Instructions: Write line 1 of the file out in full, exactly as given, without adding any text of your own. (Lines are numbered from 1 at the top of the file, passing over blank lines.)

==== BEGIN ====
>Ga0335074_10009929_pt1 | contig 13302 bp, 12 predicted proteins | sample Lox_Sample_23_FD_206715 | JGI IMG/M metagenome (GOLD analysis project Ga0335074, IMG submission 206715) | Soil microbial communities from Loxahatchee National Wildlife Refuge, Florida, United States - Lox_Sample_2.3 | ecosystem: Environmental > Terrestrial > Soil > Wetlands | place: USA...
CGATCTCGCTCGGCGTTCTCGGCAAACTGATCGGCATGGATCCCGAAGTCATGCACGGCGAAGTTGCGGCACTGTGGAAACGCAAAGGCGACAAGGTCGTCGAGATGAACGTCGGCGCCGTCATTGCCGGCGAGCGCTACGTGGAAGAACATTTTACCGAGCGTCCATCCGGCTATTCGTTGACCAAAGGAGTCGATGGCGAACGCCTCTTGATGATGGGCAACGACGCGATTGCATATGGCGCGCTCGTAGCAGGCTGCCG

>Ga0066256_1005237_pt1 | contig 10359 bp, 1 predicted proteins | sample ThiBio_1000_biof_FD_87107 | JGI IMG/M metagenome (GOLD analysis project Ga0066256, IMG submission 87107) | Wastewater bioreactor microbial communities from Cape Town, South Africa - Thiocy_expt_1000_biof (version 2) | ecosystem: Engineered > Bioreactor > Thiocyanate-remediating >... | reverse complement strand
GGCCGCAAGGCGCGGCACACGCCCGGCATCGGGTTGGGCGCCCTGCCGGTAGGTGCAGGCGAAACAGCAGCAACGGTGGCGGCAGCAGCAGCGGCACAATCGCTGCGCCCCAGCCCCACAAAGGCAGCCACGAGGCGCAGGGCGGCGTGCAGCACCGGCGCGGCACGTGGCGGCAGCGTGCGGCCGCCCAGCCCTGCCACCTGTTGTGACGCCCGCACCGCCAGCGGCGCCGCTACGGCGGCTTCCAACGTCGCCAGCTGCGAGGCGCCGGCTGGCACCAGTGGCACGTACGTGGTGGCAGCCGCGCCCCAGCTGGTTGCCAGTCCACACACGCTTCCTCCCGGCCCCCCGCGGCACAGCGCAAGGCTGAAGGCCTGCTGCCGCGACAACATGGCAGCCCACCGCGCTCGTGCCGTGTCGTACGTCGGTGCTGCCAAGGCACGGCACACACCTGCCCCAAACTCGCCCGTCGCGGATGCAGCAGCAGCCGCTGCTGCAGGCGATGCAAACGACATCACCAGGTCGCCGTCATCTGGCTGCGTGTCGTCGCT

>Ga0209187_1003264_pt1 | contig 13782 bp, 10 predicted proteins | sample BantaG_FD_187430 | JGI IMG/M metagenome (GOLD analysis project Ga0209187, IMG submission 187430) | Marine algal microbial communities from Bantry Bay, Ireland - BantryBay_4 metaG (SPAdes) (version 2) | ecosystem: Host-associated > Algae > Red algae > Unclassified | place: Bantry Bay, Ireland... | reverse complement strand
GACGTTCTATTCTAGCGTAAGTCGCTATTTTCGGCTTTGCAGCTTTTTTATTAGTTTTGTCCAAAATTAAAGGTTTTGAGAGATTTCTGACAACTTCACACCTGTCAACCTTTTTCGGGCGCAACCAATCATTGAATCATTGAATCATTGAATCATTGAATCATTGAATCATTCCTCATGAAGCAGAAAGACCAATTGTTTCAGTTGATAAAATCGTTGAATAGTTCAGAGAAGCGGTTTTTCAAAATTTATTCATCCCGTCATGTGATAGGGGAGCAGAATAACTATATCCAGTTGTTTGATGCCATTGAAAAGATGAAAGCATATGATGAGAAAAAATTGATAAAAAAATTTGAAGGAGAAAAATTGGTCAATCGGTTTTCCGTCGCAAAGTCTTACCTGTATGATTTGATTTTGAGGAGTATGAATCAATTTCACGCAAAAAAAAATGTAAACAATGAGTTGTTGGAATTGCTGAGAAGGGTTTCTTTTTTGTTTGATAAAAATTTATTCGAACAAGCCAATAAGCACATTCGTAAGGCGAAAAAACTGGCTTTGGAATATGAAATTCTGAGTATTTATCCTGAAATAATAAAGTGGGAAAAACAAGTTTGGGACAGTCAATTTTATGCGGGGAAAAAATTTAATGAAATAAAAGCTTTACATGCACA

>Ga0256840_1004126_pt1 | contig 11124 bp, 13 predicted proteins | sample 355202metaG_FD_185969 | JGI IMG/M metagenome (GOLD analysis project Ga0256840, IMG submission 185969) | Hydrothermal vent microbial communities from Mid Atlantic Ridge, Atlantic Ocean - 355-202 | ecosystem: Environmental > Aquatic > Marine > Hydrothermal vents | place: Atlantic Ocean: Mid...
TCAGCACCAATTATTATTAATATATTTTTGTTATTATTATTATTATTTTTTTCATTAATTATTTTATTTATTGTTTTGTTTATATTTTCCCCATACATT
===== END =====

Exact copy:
>Ga0335074_10009929_pt1 | contig 13302 bp, 12 predicted proteins | sample Lox_Sample_23_FD_206715 | JGI IMG/M metagenome (GOLD analysis project Ga0335074, IMG submission 206715) | Soil microbial communities from Loxahatchee National Wildlife Refuge, Florida, United States - Lox_Sample_2.3 | ecosystem: Environmental > Terrestrial > Soil > Wetlands | place: USA...